I’m ready to get back to the text-based life of a recluse, though. Homework and paper revisions are looking pretty good right now, coming up right after I bang out a few novel pages! That’s really exciting but nerve-wracking too. It’s never very easy for me to just jump back in, especially because I know I’m not writing at the top of my game the first couple days back, and it’s a struggle to keep on going when you know for a fact you’re not writing very good stuff. Just have to remind myself it’s temporary, and the only way to do it is do it.

What would you like to chat about if we were having coffee?

My Top 14 Indie Comic Books

My definition of “indie” is extremely loose here: Basically anything that’s not Marvel or DC, including some DC properties. It’s just an easy way for me to distinguish between “Marvel/DC” and “everybody else,” but I’m on the hunt for better terminology if you have any suggestions! 

1) Abadazad by J.M. DeMatteis

A three-volume series designed for middle-grade readers, combining prose with comic-book illustrations. The prose happens in our world, and the (gorgeous) art represents the world of Abadazad…

Out from Boneville cover2) Bone by Jeff Smith

If you like comics, or you WANT to like comics, you’ve gotta at least TRY Bone! It’s cute and funny, but if you read the whole series, it builds into a pretty awesome fantasy epic.

3) Courtney Crumrin by Ted Naifeh

A cute-goth series that achieves both cuteness and gothness. This is another one that seems directed toward middle-grade readers, but is super intense. Several volumes.

4) Daytripper by Gabriel Ba and Fabio Moon

Thanks to Outright Geekery for recommending this one! It takes one man, a Brazilian writer, and shows all the most important days of his life. Unfortunately, he dies on each one. Intrigued? You should be.

5) Get Fuzzy by Darby Conley

This is a newspaper comic strip about a cat. It’s kind of a less-cartoony version of Garfield, maybe? The misanthropic Bucky is paired with a sweet Shar Pei named Satchel to create hilarious shenanigans beloved by cat and dog owners alike. Lots of collections!

6) Grease Monkey by Tim Eldred

A single-volume sci-fi comic, in which aliens have arrived on Earth and “uplifted” gorillas to sentience. (They offered it to the dolphins first, and they said no.) The story follows a human and a gorilla on a defense station above Earth, where they’re mechanics assigned to an all-female squadron of space fighters. Space opera does not get better than this!

Herobear Vol. 1 cover7) Herobear and the Kid by Mike Kunkel

It’s superheroes, it’s Christmas, it’s fantasy about toys coming to life, it is adorable! The first volume is a couple years old now, but there was another series published this year.

8) Hypothetical Lizard by Alan Moore

This is an Alan Moore short story adapted into a graphic novel, set in a brothel that caters to specific magical needs. The viewpoint character has a permanent mask over one side of her face, allowing her to observe but never translate her observations into verbal statements since she’s only seen things with one side of her brain, which allows her to cater to magicians who don’t want their secrets told. It’s everything Alan Moore — philosophical, fantastical, traumatic. (CN: Rapey abusive situation.)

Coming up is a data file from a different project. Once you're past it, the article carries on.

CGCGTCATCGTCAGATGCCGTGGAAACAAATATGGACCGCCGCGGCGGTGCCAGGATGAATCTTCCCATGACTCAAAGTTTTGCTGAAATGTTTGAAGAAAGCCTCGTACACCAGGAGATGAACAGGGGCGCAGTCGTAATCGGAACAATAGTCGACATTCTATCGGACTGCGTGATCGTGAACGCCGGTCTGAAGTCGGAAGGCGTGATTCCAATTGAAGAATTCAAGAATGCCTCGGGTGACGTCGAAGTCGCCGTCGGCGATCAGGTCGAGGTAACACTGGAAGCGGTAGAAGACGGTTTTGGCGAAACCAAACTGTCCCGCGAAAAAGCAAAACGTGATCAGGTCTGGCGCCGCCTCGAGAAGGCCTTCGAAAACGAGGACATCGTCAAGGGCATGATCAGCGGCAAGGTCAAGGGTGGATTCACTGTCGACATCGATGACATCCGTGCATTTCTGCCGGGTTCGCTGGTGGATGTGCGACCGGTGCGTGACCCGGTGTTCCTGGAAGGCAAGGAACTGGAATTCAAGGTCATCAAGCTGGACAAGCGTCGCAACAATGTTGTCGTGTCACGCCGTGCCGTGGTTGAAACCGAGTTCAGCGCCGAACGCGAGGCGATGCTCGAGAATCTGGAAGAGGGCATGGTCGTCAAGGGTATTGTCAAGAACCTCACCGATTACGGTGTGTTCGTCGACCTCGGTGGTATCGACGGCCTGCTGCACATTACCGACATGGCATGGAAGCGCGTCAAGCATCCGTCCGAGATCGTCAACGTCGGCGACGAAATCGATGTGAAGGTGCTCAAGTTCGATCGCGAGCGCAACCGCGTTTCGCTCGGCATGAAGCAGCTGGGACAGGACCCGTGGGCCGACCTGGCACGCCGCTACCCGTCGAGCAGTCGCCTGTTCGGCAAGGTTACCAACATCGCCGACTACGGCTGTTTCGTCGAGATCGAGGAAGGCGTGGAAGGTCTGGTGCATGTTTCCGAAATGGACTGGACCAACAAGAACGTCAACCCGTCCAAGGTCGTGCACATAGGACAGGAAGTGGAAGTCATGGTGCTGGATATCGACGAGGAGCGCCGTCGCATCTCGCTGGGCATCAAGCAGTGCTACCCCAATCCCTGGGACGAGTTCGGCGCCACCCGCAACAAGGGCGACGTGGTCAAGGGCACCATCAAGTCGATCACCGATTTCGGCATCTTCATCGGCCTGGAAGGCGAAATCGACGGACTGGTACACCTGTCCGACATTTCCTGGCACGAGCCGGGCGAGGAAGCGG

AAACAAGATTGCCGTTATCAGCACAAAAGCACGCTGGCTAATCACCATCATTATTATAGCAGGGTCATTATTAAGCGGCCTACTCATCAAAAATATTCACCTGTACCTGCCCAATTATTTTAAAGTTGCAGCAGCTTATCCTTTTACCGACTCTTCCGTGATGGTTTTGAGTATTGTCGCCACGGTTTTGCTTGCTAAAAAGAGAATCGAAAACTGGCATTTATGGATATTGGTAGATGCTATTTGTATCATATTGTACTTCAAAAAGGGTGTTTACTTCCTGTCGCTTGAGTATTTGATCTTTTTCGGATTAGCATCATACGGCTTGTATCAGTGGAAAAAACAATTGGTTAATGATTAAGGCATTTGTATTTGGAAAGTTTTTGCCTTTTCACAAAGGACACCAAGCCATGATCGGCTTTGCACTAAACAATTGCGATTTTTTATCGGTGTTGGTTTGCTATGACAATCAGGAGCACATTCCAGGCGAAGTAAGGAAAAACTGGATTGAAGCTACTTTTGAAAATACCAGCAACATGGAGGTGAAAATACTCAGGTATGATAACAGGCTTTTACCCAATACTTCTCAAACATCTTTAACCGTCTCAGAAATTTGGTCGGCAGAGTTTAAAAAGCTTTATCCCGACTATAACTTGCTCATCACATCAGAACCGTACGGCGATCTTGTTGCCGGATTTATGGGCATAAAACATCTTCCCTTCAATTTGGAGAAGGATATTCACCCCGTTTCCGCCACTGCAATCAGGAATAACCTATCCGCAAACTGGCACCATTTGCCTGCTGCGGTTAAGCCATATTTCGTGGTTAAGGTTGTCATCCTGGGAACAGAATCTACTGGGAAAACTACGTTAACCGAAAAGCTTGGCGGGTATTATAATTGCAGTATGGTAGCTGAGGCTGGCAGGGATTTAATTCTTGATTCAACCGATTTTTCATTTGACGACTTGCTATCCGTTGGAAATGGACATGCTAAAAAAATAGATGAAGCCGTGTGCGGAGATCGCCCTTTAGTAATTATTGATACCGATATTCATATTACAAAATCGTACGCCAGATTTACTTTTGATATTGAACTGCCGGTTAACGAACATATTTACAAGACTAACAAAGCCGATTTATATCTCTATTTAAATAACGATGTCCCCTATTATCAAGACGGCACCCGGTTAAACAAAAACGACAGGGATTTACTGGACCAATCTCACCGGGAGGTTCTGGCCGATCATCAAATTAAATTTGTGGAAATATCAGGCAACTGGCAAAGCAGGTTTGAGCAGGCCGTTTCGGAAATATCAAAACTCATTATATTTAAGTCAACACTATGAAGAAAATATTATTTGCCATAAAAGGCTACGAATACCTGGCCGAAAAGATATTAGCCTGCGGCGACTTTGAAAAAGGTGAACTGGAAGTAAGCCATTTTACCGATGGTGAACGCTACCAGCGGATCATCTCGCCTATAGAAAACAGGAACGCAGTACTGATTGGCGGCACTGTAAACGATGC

9) I Kill Giants by Joe Kelly and J.M. Ken Niimura

A story about a girl who kills giants. The crying is strong with this one. (CN: Bullying, cancer.)

10) Icon by Dwayne McDuffie

This was a series published by Milestone Comics, a company that was designed to create minority superheroes that’s been folded into DC and is generally being ignored. (Static Shock came from Milestone too!) Icon is kind of black Superman. It’s a fascinating story cancelled after two volumes.

11) The Masterplan by Scott Mills

Another one of my favorite sci-fi comics, one volume. It’s got time travel, mad scientists, all my favorite things!

Owly Vol. 1 cover12) Owly by Andy Runton

An adorable wordless-comic series about a little owl in the forest, kind of a Winnie-the-Pooh type setup. Appropriate for all ages, from little kids up to adults!

13) Sweet Tooth by Jeff Lemire

A six-volume series you’ll find in the “mature” section of the comic shop. It’s a dystopian future following a boy with reindeer attributes — the children born after a certain point all have animal qualities. It takes a supernatural turn later in the series, but it pulls off a stylistically satisfying ending. Kind of a Walking Dead tone here only with more child deaths.

14) We3 by Grant Morrison

This is a slim volume about three cyborg animals — like, real-world animals, not anthropomorphized ones. The crying is strong with this one too, it’s awful. Why do I do this to myself?

My Top 10 DC and Marvel Characters

Just for funsies, here are my top 10 superheroes and supervillains! (It’s only limited to DC and Marvel because I’ve got another list coming…) As with any favorites list, these are entirely subjective, and the explanatory notes are merely veiled iterations of “I just like ‘em.” They’re on this list because when they appear in a story, I go “YES!” and want to read it!

1) Batman

Hey, I had to include Batman! A character of perennial interest, who I believe represents a perfect balance between simplicity of concept and variability of story.

Beta Ray Bill

marvel.wikia.com

2) Beta Ray Bill